Shortly after 7 p.m. Saturday, when the New Orleans Saints break the huddle for the first offensive snap of their preseason game with the Houston Texans, one of the longest weeks of Zach Strief’s life will finally end.

A bittersweet week started Monday with the six-year veteran saying goodbye to his good friend and teammate, tackle Jon Stinchcomb, and continued with interview after interview about their years together after Stinchcomb was surprisingly released by the organization.

But when the Saints (1-0) take on the Texans (1-0) in Reliant Stadium, Strief will be alone with his thoughts on what he has to do to try to take over for Stinchcomb - who was voted to the Pro Bowl in 2009 while starting 86 consecutive games at right tackle from 2006-10.

Strief, a hulking 6-foot-7, 320-pounder who has started five regular-season games at tackle in his career, said everything should be the same for him for the game with the Texans.

Well, almost everything.

“Being on the field and being in the huddle, that’s not going to feel any different,” he said. “Coming off the field and not having Jon there on the sideline, that will absolutely be strange.

“The regular-season games were no different. He would come off the field, and we’d sit down and talk to each other before we talked to our (offensive line) coach. That will be an adjustment - him not being there.”

Strief felt the same way this week during practice when players who are waiting their turn to get a rep or reps line up behind the offense. After five years together, he said it was weird not to have Stinchcomb standing right behind him.

“It feels real different because when I turn around, he’s not there,” Strief said. “We were almost constantly coaching each other, there was almost a constant critique. So now, when you turn around he’s not there ? that’s different. But in terms of competition, nothing has changed.”

Despite Stinchcomb’s departure, Strief knows the job isn’t his yet. He’s now in a duel with 2010 second-round draft pick Charles Brown for the starting job, although he does have a leg up with five years of experience.

Even though they’re battling for just one starting job, Strief doesn’t mind helping Brown, who didn’t see any game action at tackle as a rookie, in his development.

“I know what that feels like because I’ve been competing for that job for several years now,” Strief said. “But clearly, I’m going to give Charles any bit of knowledge that I can.

“I’m going to help him in any way that I can because ultimately that’s how teams stay good. Our (offensive line) room has always been like that - you help the guy behind you.”

Saints coach Sean Payton likes what Strief, who signed a new three-year contract with the team in early August, brings.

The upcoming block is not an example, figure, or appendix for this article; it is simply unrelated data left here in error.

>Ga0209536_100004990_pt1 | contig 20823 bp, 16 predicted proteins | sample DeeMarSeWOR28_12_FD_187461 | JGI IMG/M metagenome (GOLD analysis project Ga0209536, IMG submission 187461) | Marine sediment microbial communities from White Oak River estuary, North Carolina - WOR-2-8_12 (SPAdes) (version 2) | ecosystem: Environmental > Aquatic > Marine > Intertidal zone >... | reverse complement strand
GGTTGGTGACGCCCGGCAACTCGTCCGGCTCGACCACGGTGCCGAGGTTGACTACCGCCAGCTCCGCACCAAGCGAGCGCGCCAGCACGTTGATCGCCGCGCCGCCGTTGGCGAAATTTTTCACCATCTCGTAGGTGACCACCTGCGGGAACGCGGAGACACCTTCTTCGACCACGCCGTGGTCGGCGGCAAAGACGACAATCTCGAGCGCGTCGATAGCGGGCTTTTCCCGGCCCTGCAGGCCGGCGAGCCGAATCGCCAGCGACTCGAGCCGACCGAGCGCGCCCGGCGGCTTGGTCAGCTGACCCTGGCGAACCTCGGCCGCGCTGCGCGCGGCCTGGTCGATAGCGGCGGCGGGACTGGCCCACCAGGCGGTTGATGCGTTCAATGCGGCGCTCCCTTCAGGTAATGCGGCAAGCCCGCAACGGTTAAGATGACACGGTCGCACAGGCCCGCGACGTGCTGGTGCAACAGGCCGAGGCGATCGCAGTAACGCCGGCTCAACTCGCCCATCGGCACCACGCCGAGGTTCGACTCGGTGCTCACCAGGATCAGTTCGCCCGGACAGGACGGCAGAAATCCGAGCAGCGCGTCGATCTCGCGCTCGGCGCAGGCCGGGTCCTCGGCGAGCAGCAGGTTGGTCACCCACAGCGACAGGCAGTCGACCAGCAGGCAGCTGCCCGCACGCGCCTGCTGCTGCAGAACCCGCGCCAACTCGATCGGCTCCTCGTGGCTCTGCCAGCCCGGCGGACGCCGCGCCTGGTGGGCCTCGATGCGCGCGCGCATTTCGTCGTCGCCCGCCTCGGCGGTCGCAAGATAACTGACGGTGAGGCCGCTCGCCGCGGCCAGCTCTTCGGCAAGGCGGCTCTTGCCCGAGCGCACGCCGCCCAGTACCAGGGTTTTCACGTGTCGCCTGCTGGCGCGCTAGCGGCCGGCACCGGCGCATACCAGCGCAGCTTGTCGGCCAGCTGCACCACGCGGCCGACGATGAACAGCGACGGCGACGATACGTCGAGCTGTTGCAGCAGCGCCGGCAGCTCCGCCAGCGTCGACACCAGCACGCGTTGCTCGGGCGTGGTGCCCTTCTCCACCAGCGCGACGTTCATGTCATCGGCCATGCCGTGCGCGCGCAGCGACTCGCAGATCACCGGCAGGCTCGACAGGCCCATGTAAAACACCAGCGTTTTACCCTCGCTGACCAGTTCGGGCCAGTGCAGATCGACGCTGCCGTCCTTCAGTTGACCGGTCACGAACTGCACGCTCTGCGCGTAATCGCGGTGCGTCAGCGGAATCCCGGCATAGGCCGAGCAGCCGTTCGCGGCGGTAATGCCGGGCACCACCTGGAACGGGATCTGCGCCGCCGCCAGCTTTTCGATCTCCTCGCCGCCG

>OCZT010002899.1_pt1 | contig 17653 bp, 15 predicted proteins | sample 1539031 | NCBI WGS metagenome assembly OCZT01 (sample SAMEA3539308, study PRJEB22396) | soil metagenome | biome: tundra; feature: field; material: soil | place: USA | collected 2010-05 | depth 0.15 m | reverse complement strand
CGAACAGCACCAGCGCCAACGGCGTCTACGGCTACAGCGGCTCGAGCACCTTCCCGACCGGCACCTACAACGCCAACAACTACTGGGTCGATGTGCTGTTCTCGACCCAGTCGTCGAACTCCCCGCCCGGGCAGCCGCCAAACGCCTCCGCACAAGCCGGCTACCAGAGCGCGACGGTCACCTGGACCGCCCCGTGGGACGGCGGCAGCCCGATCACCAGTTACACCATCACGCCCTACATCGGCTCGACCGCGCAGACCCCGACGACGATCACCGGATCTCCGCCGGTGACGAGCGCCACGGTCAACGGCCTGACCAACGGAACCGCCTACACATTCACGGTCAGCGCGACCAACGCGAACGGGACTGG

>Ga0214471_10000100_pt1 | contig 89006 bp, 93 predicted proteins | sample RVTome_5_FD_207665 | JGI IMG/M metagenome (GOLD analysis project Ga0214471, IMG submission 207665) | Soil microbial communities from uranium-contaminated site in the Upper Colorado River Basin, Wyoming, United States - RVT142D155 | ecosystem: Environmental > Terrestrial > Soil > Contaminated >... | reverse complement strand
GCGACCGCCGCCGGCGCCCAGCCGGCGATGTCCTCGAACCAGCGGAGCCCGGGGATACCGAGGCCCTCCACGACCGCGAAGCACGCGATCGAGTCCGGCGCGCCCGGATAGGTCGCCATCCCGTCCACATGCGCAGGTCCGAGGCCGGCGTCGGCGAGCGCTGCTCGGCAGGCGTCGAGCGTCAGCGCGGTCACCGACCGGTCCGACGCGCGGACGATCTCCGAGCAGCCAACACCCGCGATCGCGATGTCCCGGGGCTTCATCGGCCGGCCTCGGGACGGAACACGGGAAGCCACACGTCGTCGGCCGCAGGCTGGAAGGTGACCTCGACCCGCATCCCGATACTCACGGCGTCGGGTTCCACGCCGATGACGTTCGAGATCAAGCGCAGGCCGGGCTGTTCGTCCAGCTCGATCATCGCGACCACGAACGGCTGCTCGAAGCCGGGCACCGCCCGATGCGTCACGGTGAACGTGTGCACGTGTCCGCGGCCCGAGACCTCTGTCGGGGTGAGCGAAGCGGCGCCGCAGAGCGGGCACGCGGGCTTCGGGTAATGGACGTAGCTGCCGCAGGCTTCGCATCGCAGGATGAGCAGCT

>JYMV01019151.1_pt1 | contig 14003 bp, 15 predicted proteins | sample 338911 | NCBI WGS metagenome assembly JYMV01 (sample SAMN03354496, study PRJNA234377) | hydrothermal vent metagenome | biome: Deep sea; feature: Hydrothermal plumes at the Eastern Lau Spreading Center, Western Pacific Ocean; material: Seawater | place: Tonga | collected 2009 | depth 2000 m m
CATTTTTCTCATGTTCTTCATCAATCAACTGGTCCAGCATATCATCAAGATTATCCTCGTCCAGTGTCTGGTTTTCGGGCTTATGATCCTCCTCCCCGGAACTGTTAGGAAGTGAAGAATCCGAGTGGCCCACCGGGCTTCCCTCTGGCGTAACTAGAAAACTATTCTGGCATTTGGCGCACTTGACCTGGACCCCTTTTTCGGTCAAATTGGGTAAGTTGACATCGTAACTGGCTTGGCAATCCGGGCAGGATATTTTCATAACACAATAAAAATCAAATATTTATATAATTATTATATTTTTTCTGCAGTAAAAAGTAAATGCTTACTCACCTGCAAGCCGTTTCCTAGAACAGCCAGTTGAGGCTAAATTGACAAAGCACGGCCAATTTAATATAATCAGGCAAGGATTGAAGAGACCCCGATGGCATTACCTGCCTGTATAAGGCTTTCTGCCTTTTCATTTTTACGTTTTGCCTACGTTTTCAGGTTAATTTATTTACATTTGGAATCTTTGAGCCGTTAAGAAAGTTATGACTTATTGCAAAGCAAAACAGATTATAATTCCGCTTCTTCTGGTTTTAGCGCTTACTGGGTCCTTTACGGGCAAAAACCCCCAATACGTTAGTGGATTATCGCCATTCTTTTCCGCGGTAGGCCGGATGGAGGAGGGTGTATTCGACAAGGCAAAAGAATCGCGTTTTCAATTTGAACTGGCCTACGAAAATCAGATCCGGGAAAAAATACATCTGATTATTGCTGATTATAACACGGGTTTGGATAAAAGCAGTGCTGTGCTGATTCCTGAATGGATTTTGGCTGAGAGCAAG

The former Northwestern University standout, who was a seventh-round draft pick in 2006 along with wide receiver Marques Colston, can play either tackle and many times last season lined up as an extra tight end to get more beef on the field in short-yardage situations.

“He’s played and started games at left tackle, he’s played at right tackle, he’s a smart player, so he’s one of those guys that pretty much knows everyone’s assignment,” Payton said. “He’s strong at the point of attack, and he’s durable.”

Five-time Pro Bowl quarterback Drew Brees also expressed confidence in having the 28-year-old Strief helping to protect him from defensive ends and speedy linebackers.

“Zach is another one of those guys that has been here for all five years,” Brees said. “You talk about kind of a renaissance man on the O-line. He has played just about every position. He has come in at both tackle positions at times and started games. He has played tight end in a lot of situations.

“I know he’s been biding his time, waiting for his opportunity and I’m excited for him,” he said. “I am excited because I know how hard he has worked, and he deserves to be in the position he’s in to fight for that job.”

Strief was reminded that he’s being thrown into a situation the Saints, oddly enough, were in two years ago.

Former Pro Bowl tackle Jammal Brown was injured while practicing against the Texans in advance of their preseason game and three-year veteran Jermon Bushrod, who had never started an NFL game, was thrown into the lineup.

Bushrod wound up playing the entire season and helped the Saints win Super Bowl XLIV and is now a valued two-year starter at left tackle.

“I was just thinking about that and I was going to say something to Jermon about it,” Strief said. “Obviously, Jermon was in a similar situation, and he has stepped up and played well.

“I think for me, more than anything else, I really want Jon to be proud of how I play. I know it sounds kind of corny almost, but it’s important for me. Clearly, I need to play well for the team, but I want Jon to be proud of me.”


Payton said he wants to see improvement from his first-team offense, which had three three-and-outs in a 24-3 win over San Francisco in the preseason opener last week. “You want to see progress week-to-week,” Payton said. “I think it’s always important. You want to play well and want to improve from the things you didn’t do well the week before.” ? Payton said the fact the starters will play between 20 and 25 plays, seven or eight more than last week, may help. ? Ten players won’t play against the Texans because of injury. The list is topped by CB Tracy Porter, who just this week returned to practice following offseason knee surgery. G Jahri Evans and FS Malcolm Jenkins, who missed two practices each this week with knee issues, are expected to play, Payton said Thursday. ? After the game, the Saints will fly directly to the West Coast to practice all week in the cooler climate of Oxnard, Calif., in advance of an Aug. 28 preseason game at Oakland. ? Former LSU WRs Trindon Holliday and Terrence Toliver are on the Texans’ roster. Also with the team are former UL-Lafayette safety Maurice Rolle and ex-Tulane OT Pete Hendrickson.